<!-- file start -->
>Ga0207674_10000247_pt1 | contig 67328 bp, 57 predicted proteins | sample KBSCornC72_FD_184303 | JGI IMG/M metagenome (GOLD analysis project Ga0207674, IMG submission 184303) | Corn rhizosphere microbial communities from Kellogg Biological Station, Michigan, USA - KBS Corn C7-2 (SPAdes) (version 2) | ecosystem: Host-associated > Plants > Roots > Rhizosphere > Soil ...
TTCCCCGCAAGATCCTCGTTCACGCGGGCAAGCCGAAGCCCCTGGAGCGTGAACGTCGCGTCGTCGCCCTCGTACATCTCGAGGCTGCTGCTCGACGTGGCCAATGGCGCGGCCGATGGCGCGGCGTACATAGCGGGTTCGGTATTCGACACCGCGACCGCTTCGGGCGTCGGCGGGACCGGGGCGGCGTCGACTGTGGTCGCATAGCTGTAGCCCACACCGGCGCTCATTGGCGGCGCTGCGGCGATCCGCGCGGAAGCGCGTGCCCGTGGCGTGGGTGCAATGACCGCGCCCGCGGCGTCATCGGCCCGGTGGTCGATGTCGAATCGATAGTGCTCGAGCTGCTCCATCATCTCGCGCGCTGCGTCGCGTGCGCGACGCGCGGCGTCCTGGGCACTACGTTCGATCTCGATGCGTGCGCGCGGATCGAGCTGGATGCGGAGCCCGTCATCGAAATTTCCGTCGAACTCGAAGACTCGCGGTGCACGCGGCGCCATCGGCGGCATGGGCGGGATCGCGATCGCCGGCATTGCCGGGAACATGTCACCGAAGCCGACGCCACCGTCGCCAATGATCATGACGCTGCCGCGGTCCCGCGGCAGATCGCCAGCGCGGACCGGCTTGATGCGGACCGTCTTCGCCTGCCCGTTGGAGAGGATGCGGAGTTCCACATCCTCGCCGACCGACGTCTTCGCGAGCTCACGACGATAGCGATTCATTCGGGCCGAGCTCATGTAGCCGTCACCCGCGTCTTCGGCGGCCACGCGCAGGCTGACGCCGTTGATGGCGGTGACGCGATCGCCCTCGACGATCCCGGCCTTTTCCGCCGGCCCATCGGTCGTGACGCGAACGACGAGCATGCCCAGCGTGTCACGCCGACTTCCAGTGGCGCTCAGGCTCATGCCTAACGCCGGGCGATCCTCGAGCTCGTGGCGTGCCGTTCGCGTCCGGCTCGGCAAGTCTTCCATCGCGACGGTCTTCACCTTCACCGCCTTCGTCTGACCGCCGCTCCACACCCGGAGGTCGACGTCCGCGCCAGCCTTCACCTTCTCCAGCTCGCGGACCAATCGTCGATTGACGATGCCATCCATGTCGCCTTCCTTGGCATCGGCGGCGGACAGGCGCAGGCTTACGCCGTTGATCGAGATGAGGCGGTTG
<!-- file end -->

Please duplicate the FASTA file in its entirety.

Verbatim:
>Ga0207674_10000247_pt1 | contig 67328 bp, 57 predicted proteins | sample KBSCornC72_FD_184303 | JGI IMG/M metagenome (GOLD analysis project Ga0207674, IMG submission 184303) | Corn rhizosphere microbial communities from Kellogg Biological Station, Michigan, USA - KBS Corn C7-2 (SPAdes) (version 2) | ecosystem: Host-associated > Plants > Roots > Rhizosphere > Soil ...
TTCCCCGCAAGATCCTCGTTCACGCGGGCAAGCCGAAGCCCCTGGAGCGTGAACGTCGCGTCGTCGCCCTCGTACATCTCGAGGCTGCTGCTCGACGTGGCCAATGGCGCGGCCGATGGCGCGGCGTACATAGCGGGTTCGGTATTCGACACCGCGACCGCTTCGGGCGTCGGCGGGACCGGGGCGGCGTCGACTGTGGTCGCATAGCTGTAGCCCACACCGGCGCTCATTGGCGGCGCTGCGGCGATCCGCGCGGAAGCGCGTGCCCGTGGCGTGGGTGCAATGACCGCGCCCGCGGCGTCATCGGCCCGGTGGTCGATGTCGAATCGATAGTGCTCGAGCTGCTCCATCATCTCGCGCGCTGCGTCGCGTGCGCGACGCGCGGCGTCCTGGGCACTACGTTCGATCTCGATGCGTGCGCGCGGATCGAGCTGGATGCGGAGCCCGTCATCGAAATTTCCGTCGAACTCGAAGACTCGCGGTGCACGCGGCGCCATCGGCGGCATGGGCGGGATCGCGATCGCCGGCATTGCCGGGAACATGTCACCGAAGCCGACGCCACCGTCGCCAATGATCATGACGCTGCCGCGGTCCCGCGGCAGATCGCCAGCGCGGACCGGCTTGATGCGGACCGTCTTCGCCTGCCCGTTGGAGAGGATGCGGAGTTCCACATCCTCGCCGACCGACGTCTTCGCGAGCTCACGACGATAGCGATTCATTCGGGCCGAGCTCATGTAGCCGTCACCCGCGTCTTCGGCGGCCACGCGCAGGCTGACGCCGTTGATGGCGGTGACGCGATCGCCCTCGACGATCCCGGCCTTTTCCGCCGGCCCATCGGTCGTGACGCGAACGACGAGCATGCCCAGCGTGTCACGCCGACTTCCAGTGGCGCTCAGGCTCATGCCTAACGCCGGGCGATCCTCGAGCTCGTGGCGTGCCGTTCGCGTCCGGCTCGGCAAGTCTTCCATCGCGACGGTCTTCACCTTCACCGCCTTCGTCTGACCGCCGCTCCACACCCGGAGGTCGACGTCCGCGCCAGCCTTCACCTTCTCCAGCTCGCGGACCAATCGTCGATTGACGATGCCATCCATGTCGCCTTCCTTGGCATCGGCGGCGGACAGGCGCAGGCTTACGCCGTTGATCGAGATGAGGCGGTTG